DiRt / by KR

I used to try to dig to China as a kid. I bet you did too…at least if you are a guy. And boys have no concept of the earth’s crust, and core, and molten metals that exist between them and China. But if Bugs Bunny could do it, then it was possible.

Since I lived in Texas during these mining years of boyhood, often I dug through clay and it rained, and the hole filled with a light brown, milk chocolate-like water – much like the Brazos River. Worms, unknown bugs, and whatever else would surface in this mess. And we would play in it, turning mining into a war zone and these were our waterlogged foxholes for some battle we were fighting.

A few months ago I wrote about digging in reference to a film where the great line is, “my father always liked digging up shit.” He still does. Maybe because it is springtime and the idea of new growth and soil tilling is abounding everywhere – heck the term “Easter” isn’t a “Christian” term, its origins are in Pagan fertility practices. Lately, it is as if I have watched the plow dig in, the shovel jab deep and turn of this hard soil, to find there is soft mushy stuff underneath, full of worms and rollie pollies. Internally, when my ground is plowed under, it stirs a barrage of questions. So much so that it overwhelmes me, but they, like all those critters we see when earth is dug, stir with life

And still the ground is full of things that were buried there that cause a stink when they are brought to surface. (Probably, a similar experience the contractors had when they dug the hole for our pool, when I was a kid, and found boxes of pets buried in the back yard – in particular my rabbits, eeww!) Decay. Things that were dead and somehow are still in residence in my heart, or sub-c. Since God is a God of life, dead things don’t bide well with him. So much so is this true of him, that even HE couldn’t stay dead too long. (Contrary to Nietzsche’s famous one liner).

I imagine if dirt had feelings, (and I don’t since... well…it’s dirt) it would say this digging and plowing stuff, and kids trying to find China, doesn’t feel good. It would probably ask “why not just leave it alone? It was all set and settled, why’d you have to go do something like that and mess it up?” But again, it’s dirt. Still, though, literally or metaphorically we were made from dirt (that is what ADAM means). I know those questions are real, and I’d rather not ask them because I might not only get an answer, but more digging.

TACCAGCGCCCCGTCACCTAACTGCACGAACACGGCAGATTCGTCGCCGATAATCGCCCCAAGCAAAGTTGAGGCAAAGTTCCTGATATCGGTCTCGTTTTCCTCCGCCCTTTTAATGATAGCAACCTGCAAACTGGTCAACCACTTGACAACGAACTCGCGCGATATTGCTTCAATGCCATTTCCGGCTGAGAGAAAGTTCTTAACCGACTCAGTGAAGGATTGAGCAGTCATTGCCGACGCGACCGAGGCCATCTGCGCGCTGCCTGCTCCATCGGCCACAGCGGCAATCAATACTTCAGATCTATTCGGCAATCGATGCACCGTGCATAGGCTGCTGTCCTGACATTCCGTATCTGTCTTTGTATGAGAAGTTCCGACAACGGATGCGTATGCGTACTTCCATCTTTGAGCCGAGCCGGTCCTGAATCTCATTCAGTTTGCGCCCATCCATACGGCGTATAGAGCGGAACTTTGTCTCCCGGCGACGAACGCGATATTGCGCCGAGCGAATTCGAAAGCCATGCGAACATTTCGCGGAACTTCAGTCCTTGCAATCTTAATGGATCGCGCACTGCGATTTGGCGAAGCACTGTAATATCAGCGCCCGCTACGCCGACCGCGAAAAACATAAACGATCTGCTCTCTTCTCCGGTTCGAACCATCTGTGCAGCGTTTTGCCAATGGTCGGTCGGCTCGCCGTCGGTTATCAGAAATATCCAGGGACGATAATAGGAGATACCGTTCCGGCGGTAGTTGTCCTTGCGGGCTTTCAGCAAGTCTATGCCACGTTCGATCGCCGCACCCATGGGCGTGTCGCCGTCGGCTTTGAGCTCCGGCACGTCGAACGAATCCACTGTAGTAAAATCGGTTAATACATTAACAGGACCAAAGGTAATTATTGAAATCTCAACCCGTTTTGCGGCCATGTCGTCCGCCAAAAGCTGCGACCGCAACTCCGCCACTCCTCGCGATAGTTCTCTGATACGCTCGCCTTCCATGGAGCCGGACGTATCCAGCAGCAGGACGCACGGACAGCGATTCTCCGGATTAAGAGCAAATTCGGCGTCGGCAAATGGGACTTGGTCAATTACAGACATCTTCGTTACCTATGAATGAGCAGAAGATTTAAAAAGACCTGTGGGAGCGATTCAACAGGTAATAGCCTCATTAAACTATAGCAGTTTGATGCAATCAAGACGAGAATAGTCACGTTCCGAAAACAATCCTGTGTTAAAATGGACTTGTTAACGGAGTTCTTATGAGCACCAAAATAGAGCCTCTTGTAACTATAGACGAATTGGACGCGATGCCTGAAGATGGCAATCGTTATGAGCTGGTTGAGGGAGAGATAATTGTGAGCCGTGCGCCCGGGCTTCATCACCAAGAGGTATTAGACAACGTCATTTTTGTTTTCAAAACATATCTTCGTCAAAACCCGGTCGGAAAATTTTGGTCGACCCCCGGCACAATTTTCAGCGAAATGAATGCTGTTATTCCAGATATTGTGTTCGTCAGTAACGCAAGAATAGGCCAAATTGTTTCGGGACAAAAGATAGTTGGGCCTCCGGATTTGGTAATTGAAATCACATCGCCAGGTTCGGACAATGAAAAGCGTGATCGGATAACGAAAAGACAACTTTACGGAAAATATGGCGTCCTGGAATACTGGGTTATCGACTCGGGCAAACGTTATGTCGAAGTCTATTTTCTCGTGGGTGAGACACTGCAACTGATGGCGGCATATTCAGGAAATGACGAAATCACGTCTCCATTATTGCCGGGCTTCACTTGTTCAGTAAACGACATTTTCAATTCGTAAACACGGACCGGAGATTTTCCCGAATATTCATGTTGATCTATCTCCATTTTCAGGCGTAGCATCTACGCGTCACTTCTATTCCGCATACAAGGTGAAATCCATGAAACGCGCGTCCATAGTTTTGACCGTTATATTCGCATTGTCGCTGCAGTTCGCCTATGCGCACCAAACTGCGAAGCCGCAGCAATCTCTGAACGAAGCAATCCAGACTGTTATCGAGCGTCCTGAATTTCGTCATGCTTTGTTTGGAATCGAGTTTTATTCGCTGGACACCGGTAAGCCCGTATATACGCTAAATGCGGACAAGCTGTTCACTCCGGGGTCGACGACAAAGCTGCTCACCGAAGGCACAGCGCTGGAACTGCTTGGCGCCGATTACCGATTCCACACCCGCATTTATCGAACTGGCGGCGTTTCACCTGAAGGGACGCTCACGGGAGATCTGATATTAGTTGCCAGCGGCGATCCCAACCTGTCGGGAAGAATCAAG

I know plenty of people that not only don’t go here, they don’t like it when other’s go here. Maybe it is because to watch someone else get the shit dug up means that it could happen, it will happen to them someday. Maybe it’s the sincere compassionate heart that doesn’t like to see a friend hurt. And let’s face it, dead things smell…that is why even Lazarus’ sisters didn’t want Jesus to go digging into his grave when he brought him to life.

Regardless, dirt gets tilled, ground gets shaken. Isaiah yells to the people of Jerusalem, “Shake yourself free from the dirt! Get up and take your throne, and stop acting like you are captive.” (my paraphrase) I may be only nearing 33, but I have learned that the dirt digging, painful as it may be, smelly as it may stink, ends with realities like this.

Eventually, I shake the dirt off that is now lose enough to be shaken free, and find that I am not meant to live with such crap that holds me captive. That doesn’t lessen the pain, but it does remind me that there is more, that this is about life, even if it currently has the stench of death in it. And it allows me to be present with all the rolling emotions of what’s been brought to surface, allows me to mourn the things long buried that were never let go.